Probate sign, stack of papers and gavel.

Probate Administration

Probate Administration is the court process involved in administering the financial affairs of a deceased individual (otherwise known as “Decedent”). The goal of probate administration is to ultimately transfer assets from the Decedent to the name of the Decedent’s spouse and/or heirs pursuant to the terms of the Decedent’s Will or living trust.

If the Decedent did not leave a Will or trust, the assets will be distributed according to the Illinois Intestacy statute. In other words, if the Decedent did not leave a Will, the state of Illinois has a Will written for him/her. This is one of the many reasons why individuals should consider preparing an Estate Plan for themselves.

It is designed to be an orderly process whereby an executor named in the deceased person’s Will or a family member or friend of the deceased person is appointed as the representative of the estate to orderly administer all financial matters.

If the Decedent died with assets in excess of $100,000 held solely in Decedent’s name (and not held jointly or in Trust), then the Estate may need to be probated to transfer the assets to the heirs. Before transferring the assets under probate, the Decedent’s debts need to be paid according to a statutory priority. Accordingly, appropriate notices need to be provided to the heirs, legatees and creditors regarding the passing of the Decedent.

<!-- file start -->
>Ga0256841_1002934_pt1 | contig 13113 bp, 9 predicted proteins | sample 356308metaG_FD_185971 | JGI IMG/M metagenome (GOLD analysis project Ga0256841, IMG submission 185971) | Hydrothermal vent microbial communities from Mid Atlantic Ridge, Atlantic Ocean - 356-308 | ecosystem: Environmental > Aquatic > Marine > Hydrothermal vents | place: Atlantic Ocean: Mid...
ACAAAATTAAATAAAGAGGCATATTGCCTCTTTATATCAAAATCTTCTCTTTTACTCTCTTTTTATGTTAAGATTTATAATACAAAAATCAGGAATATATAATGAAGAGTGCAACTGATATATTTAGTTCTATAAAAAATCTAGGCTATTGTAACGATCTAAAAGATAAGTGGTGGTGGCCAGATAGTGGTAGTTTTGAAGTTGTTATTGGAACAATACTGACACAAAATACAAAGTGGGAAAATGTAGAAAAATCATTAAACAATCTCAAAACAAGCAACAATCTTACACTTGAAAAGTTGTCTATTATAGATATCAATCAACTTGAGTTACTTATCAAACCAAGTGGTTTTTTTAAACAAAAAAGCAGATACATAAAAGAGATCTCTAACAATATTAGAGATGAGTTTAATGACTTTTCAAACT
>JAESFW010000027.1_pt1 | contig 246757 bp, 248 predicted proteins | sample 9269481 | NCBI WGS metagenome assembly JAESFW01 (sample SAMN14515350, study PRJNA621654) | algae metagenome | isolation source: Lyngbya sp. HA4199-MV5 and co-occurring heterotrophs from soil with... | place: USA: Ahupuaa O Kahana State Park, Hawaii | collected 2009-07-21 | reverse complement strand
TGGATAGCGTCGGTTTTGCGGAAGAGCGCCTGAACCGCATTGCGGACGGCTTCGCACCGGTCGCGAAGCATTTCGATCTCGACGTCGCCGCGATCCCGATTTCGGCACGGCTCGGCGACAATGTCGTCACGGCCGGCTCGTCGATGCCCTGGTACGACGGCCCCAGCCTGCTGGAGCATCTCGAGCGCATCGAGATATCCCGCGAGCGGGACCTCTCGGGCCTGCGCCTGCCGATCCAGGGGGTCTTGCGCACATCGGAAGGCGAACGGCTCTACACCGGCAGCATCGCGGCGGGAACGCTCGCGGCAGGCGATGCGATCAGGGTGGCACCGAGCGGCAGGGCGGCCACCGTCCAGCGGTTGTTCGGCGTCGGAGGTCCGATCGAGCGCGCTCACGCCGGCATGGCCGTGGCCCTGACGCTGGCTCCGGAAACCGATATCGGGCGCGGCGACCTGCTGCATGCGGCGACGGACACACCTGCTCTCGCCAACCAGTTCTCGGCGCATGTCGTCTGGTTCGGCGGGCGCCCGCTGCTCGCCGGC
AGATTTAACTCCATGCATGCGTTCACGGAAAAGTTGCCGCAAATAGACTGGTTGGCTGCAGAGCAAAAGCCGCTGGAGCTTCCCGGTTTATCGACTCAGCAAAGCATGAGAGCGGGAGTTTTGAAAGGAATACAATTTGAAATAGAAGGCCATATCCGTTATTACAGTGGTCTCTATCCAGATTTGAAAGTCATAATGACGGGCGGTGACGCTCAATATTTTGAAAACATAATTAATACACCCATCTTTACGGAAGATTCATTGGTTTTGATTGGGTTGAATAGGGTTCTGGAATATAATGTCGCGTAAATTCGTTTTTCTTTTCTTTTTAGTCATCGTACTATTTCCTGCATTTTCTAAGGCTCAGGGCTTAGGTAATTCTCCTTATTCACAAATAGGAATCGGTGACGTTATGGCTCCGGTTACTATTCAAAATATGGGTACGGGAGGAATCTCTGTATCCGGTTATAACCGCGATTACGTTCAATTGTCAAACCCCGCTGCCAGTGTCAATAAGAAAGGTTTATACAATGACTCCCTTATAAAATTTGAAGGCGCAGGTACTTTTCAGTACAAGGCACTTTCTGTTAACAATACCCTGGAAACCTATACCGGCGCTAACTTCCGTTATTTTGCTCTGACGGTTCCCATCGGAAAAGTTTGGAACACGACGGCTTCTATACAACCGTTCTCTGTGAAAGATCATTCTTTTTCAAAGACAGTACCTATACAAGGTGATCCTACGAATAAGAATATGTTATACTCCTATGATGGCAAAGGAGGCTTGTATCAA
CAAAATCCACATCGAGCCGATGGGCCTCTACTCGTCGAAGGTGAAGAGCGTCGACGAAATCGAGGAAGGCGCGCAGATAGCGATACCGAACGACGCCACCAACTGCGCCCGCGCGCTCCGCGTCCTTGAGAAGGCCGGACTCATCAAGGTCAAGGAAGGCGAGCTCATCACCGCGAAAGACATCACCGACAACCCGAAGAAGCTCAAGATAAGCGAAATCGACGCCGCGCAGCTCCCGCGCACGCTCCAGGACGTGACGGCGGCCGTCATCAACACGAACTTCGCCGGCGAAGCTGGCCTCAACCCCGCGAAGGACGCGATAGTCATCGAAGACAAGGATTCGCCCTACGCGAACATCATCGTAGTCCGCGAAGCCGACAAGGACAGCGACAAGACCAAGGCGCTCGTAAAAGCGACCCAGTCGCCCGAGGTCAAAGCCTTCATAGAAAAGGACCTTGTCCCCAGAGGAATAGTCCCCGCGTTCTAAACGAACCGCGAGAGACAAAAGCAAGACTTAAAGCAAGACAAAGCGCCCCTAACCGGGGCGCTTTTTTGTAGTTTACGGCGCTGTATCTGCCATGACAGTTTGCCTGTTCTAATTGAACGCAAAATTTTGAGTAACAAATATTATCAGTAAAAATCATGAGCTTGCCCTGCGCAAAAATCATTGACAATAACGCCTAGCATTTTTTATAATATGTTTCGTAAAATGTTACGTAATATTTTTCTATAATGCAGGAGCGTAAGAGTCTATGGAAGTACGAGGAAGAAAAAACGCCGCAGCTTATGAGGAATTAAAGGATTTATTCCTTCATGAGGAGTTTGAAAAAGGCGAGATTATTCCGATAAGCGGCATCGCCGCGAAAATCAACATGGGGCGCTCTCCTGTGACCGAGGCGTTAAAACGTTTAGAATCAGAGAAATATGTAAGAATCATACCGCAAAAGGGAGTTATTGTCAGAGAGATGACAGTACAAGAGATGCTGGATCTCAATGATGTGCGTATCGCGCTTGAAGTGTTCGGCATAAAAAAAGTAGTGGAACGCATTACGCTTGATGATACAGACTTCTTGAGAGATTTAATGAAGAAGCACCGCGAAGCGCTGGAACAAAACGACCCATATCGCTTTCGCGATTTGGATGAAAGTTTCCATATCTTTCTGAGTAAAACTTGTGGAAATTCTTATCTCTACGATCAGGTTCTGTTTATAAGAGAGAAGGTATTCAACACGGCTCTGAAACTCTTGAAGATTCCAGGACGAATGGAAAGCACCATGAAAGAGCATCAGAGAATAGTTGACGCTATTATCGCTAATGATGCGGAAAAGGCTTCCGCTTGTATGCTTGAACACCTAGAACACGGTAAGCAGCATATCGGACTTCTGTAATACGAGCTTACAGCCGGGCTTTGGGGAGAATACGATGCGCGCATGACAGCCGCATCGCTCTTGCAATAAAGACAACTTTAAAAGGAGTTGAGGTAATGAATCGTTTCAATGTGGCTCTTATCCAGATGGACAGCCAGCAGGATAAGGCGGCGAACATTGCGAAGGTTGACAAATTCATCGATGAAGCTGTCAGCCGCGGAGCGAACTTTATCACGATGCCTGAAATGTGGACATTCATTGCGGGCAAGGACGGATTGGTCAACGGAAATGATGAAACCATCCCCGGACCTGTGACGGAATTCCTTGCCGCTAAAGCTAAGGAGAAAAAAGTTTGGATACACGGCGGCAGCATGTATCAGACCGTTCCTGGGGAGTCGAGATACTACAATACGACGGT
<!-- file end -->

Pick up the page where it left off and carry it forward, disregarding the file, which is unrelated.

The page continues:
SG LAW will assist the Executor or Administrator in charge of the Decedent’s Estate through these various matters. It is important for an Executor or Administrator to have proper legal counsel throughout the probate administration process. Any missteps or failure to follow the law may lead to imposition of personal liability on the Executor or Administrator.

If your family member, relative or spouse recently passed away, consider the following questions and contact SG LAW for assistance

  1. Did the Decedent die owning any assets solely in his/her name?
  2. If yes, then prepare a list of the type of asset, approximate value of asset and any documentation or statements reflecting the current value of said asset.
  3. Did the Decedent leave a Will or Revocable Living Trust?
  4. If you are not sure, consider talking to Decedent’s family members, accountant, attorney, financial advisor or other professional that was involved closely with Decedent’s financial affairs.
  5. Often times, individuals leave Wills, Trusts and other important documents in a safe deposit box at a financial institution or a fire safe located inside the house. Consider trying to obtain access to these locations.
  6. Consider contacting any individual that was named as an Agent under the Decedent’s Power of Attorney to check whether they were aware of Decedent having prepared a Will and/or a Trust.
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